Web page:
Creating ‘one big masterpiece’: synthesis in creative arts youth work

Research output: Contribution to conferencePaper

Abstract

Working in a variety of informal education settings including schools, prisons and hospitals, has suggested that young people have issues that require them to be empowered and to have voice, regardless of the setting. (Coburn and Wallace, 2011) 
Creative learning and cultural participation offer a means for people to improve their understanding of themselves and to achieve individual and collective well-being (Creative Scotland, 2014). Yet, in questioning whether our education systems do enough to enable learners to flourish, Putnam (2015) argues for improvements in the use of methods to develop learning, creativity and innovation, where the streaming of short films, plays, animation and documentaries create ‘educational assets’ (p.122) for transformational education (Mezirow, 2009).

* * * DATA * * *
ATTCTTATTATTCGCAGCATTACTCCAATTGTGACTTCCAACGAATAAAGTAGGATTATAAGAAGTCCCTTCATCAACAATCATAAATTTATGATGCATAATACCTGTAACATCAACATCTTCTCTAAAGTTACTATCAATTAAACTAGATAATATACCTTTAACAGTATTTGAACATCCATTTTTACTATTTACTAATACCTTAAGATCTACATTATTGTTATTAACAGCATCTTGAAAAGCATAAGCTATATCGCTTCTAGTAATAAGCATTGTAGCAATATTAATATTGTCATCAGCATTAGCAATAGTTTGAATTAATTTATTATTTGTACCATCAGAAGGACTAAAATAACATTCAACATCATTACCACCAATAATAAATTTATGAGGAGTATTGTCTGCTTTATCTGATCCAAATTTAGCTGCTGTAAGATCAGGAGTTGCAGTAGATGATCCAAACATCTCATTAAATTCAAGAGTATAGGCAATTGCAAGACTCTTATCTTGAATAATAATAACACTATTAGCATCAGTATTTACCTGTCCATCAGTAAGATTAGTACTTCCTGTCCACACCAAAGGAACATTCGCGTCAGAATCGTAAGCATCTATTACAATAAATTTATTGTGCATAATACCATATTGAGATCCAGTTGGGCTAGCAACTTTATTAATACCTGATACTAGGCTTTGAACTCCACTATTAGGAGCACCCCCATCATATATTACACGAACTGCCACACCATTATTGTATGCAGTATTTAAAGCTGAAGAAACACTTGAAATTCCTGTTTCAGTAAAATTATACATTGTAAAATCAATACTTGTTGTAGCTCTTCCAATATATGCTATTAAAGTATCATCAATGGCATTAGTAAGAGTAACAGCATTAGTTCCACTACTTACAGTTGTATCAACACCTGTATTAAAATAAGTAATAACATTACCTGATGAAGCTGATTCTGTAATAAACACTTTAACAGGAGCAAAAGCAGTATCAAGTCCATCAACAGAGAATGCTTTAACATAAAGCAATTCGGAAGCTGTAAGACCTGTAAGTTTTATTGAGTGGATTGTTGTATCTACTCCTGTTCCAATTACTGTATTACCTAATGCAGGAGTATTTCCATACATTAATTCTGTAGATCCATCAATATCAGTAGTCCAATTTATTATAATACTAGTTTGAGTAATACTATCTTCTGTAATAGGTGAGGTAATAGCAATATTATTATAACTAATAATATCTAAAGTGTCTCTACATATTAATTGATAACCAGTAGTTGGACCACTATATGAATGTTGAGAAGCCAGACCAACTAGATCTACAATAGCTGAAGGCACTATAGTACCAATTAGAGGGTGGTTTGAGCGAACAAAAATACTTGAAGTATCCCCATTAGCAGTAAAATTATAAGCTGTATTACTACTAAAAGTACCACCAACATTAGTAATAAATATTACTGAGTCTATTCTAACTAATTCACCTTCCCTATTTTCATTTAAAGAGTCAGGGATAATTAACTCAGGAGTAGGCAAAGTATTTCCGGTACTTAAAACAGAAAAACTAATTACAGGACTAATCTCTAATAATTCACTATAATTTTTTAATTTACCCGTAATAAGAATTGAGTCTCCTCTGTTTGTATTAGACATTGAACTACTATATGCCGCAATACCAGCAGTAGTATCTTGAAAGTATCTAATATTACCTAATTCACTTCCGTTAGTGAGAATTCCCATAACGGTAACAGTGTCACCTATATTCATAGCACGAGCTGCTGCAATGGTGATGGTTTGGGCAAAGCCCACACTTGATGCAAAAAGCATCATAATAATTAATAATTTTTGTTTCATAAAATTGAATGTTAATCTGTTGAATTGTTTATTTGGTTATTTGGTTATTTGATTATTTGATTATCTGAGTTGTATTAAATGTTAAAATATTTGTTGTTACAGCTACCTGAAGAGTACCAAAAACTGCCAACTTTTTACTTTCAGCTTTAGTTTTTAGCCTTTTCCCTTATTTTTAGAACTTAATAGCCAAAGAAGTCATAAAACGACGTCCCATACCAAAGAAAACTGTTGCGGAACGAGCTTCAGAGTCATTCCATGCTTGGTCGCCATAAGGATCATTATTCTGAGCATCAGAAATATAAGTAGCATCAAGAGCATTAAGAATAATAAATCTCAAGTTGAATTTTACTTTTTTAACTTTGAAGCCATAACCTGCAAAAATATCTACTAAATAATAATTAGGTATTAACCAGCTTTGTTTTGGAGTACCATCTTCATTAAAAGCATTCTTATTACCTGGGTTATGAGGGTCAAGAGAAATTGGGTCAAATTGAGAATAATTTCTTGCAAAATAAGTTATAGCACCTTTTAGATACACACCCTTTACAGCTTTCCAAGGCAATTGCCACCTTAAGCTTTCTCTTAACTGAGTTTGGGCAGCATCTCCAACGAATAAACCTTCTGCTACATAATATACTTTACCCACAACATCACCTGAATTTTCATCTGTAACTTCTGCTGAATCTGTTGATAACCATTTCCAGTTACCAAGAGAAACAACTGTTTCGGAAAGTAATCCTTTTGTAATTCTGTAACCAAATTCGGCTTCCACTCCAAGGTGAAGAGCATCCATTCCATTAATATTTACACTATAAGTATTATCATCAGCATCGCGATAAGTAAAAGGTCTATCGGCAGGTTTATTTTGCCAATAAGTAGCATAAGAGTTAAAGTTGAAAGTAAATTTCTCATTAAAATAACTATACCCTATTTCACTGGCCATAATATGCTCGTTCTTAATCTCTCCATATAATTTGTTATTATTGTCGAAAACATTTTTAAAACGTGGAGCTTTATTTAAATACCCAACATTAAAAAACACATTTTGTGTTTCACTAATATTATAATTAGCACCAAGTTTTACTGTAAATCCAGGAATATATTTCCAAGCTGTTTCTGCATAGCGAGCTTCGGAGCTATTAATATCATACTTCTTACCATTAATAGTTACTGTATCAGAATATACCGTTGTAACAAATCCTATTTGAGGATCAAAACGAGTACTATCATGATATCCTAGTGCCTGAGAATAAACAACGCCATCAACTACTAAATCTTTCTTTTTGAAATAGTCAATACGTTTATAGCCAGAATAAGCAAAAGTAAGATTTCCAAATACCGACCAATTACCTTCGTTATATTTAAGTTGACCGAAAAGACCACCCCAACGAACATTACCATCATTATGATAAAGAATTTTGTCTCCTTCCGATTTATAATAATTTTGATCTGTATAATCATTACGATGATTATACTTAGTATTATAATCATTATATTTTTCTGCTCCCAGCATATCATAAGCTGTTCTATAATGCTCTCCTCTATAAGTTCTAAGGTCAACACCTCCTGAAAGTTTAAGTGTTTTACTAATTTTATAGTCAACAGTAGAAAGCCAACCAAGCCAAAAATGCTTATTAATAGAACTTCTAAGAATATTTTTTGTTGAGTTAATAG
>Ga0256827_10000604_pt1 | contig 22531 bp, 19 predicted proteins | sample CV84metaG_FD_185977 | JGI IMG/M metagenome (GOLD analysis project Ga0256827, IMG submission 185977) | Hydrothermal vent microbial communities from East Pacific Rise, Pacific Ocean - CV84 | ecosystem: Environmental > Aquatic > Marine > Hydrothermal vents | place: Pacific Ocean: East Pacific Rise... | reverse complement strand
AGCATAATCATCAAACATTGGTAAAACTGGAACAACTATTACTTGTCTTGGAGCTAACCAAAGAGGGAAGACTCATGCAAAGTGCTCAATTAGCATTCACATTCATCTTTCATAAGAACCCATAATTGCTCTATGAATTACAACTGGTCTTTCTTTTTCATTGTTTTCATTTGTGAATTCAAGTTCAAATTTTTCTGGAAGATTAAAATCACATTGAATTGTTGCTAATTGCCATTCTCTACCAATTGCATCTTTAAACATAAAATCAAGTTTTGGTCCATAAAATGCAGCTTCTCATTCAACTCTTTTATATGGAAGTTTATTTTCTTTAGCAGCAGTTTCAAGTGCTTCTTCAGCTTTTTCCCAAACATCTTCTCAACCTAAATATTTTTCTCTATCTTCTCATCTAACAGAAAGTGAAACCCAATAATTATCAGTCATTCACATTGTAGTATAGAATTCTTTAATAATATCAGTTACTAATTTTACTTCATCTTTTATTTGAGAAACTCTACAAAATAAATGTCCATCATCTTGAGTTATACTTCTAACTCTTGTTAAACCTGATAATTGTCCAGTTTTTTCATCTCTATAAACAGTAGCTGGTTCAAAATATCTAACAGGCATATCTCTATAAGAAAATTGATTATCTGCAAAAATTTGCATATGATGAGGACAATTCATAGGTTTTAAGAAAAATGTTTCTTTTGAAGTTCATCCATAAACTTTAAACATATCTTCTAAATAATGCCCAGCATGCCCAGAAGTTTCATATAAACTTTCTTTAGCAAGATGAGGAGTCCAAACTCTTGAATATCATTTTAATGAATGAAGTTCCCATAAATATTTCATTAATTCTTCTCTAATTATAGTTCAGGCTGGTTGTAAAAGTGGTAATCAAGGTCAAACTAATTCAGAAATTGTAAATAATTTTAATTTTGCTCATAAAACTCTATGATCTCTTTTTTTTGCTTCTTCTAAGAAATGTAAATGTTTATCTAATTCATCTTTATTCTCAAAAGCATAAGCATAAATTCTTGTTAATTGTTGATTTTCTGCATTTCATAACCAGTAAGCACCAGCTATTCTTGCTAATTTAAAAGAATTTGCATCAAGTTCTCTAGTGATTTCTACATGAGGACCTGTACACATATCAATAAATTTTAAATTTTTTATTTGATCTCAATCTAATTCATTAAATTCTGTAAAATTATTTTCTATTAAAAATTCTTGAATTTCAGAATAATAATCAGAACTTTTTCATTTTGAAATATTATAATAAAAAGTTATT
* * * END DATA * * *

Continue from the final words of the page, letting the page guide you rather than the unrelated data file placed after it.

Drawing on the work of Freire (1970) and Girouxs’ (2005) theories of education and critical pedagogy, this article draws on findings from a multiple case study that examined use of creative arts in two youth work projects and examines the relationship between creative arts, music, young peoples’ learning and social development in a creative arts youth work (CAYW) environment. It considers the notion that creative arts “give voice to narratives of human experience” (Mclean 2011) and by fostering youth work values and principles which are “often ignored as an under researched practice” (Gormally & Coburn, 2013) shows that informal educational settings can provide young people with alternative learning methods. 
While ‘there is no single method and design that can act as a catch for all studies’ (Edwards & Talbot, 1999, p.59) this paper brings a greater understanding of the concept of youth work and how it can be applied in different settings and contexts. Providing young people with a creative arts platform gives them a voice. This not only empowers but enables critical reflection on their educational experience and opens up the path to transformative learning.